SMALL ART MUSEUMS: THE WALLACE COLLECTION

The Wallace Collection is an art collection in London open to the public, housed at Hertford House in Manchester Square, the former townhouse of the Seymour family, Marquesses of Hertford. It comprises an extensive collection of fine and decorative arts from the 15th to the 19th, including Old Master paintings, arranged into 30 galleries.

It was established in 1897 from the private collection mainly created by Richard Seymour-Conway, 4th Marquess of Hertford (1800–1870), who left both it and the house to his illegitimate son Sir Richard Wallace (1818–1890), whose widow bequeathed the entire collection to the nation. The collection opened to permanent public view in 1900 in Hertford House, and remains there to this day. A condition of the bequest was that no object should ever leave the collection, even for loan exhibitions.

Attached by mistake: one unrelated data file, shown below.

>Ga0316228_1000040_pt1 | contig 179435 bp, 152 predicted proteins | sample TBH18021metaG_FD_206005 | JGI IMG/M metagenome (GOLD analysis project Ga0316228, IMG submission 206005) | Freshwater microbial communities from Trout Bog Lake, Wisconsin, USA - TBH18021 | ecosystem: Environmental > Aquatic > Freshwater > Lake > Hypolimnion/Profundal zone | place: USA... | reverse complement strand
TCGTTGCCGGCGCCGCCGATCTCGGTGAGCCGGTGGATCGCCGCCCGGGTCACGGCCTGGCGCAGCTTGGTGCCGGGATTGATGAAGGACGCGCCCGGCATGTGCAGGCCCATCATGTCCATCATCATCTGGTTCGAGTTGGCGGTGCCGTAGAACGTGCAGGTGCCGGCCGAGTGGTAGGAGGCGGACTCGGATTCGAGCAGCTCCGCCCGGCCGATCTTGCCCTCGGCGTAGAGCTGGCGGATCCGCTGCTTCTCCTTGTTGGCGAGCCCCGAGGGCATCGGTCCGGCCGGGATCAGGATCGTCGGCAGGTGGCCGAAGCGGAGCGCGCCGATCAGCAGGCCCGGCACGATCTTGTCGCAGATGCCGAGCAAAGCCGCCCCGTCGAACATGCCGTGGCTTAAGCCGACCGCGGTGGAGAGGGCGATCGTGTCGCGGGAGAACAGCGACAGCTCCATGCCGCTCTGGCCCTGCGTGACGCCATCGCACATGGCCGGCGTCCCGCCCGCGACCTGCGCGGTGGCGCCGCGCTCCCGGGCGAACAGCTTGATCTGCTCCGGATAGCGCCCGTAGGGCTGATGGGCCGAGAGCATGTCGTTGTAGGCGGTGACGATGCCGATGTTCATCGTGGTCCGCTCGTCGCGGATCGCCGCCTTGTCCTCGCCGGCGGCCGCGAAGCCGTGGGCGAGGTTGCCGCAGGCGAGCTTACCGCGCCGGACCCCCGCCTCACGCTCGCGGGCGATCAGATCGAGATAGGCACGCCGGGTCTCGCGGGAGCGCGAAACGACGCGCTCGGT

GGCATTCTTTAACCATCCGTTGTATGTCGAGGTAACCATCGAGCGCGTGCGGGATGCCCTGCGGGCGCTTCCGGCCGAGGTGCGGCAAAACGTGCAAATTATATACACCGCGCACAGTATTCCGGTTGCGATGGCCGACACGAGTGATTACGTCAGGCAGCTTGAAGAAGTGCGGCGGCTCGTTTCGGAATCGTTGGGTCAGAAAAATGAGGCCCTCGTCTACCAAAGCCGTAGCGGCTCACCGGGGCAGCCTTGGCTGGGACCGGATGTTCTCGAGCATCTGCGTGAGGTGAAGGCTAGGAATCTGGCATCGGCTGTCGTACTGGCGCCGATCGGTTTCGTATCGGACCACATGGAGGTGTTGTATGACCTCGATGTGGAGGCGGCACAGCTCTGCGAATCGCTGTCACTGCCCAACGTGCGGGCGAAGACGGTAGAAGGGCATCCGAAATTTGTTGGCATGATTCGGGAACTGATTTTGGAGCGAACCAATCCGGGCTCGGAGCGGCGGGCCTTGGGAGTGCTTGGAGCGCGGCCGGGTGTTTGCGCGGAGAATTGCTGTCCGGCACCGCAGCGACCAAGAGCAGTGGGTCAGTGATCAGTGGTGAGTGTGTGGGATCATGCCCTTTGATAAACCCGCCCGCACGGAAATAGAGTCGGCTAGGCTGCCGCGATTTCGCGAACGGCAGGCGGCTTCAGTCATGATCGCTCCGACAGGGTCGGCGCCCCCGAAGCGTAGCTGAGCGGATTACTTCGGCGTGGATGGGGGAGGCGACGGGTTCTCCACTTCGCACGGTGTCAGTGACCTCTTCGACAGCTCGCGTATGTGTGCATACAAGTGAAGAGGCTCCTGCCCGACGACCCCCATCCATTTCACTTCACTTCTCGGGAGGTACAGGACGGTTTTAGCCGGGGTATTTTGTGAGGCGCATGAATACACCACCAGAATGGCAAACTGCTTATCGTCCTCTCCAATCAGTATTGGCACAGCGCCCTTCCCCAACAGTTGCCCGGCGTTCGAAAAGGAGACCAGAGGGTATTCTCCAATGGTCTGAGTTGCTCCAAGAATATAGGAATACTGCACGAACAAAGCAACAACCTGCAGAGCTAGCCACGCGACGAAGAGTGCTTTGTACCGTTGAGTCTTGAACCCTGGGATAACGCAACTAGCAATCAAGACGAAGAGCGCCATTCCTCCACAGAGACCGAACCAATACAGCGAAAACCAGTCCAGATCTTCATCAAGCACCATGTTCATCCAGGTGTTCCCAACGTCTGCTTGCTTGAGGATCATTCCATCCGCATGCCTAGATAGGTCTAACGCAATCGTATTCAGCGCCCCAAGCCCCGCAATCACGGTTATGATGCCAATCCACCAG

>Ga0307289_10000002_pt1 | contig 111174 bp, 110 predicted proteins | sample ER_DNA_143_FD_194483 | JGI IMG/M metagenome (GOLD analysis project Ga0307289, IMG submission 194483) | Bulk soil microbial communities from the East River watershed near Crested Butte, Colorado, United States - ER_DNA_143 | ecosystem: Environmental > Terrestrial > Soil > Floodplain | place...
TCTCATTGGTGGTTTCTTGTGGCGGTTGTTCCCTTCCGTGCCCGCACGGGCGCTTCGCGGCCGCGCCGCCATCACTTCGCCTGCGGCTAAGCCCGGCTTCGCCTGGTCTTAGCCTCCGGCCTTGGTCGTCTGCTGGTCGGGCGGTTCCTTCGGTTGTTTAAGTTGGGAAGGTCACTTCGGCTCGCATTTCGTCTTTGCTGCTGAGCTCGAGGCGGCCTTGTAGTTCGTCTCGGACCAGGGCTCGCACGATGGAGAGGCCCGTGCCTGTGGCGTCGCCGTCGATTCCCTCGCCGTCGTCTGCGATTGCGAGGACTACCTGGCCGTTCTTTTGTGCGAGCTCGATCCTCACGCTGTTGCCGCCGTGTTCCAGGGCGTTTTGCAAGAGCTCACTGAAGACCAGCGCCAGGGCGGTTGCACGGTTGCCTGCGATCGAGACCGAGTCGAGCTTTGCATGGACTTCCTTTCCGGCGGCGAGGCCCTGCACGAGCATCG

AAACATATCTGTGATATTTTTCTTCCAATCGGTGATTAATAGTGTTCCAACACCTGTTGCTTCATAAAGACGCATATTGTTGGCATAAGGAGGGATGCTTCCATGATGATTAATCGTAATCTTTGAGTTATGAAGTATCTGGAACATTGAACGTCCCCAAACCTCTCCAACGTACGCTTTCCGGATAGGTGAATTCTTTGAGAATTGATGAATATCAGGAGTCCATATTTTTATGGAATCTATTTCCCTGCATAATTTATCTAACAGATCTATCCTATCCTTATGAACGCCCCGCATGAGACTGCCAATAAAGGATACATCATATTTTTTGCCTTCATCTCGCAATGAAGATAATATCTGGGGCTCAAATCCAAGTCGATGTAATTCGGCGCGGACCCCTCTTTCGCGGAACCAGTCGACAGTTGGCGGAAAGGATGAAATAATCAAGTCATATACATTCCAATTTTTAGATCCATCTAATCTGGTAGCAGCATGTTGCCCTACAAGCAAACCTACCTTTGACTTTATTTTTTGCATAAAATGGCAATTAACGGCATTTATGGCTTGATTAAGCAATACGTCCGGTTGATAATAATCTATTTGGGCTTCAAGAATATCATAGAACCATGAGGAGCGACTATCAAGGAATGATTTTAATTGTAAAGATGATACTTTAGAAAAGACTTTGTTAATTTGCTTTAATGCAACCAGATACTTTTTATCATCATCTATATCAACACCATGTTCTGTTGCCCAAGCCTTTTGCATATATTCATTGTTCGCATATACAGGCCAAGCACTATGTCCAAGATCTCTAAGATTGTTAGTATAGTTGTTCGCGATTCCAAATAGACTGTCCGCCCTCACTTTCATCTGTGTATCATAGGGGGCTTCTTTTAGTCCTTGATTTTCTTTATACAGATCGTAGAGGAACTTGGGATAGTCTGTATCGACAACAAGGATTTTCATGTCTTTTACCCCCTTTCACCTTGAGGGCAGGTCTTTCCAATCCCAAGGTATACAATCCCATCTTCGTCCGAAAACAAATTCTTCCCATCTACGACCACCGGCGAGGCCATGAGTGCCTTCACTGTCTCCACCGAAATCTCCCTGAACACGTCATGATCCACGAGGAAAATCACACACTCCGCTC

The Wallace Collection comprises about 5,500 works of art. This includes 18th-century French art: paintings, furniture, porcelain, sculpture and gold snuffboxes of the finest quality and often with illustrious provenances from great collections; 16th- to 19th-century paintings by some of the greatest names of European art, such as Titian, Van Dyck, Rembrandt, Hals, Velázquez, Gainsborough and Delacroix; the finest collection of princely arms and armour in Britain; and medieval and Renaissance objects including Limoges enamels, maiolica, glass and bronzes. Paintings, furniture and porcelain are displayed together to recreate the atmosphere of the grand private collections of the 19th century.

The Wallace Collection is a non-departmental public body and admission is free.

A Tour of the Wallace Collection by the Young Curators 2018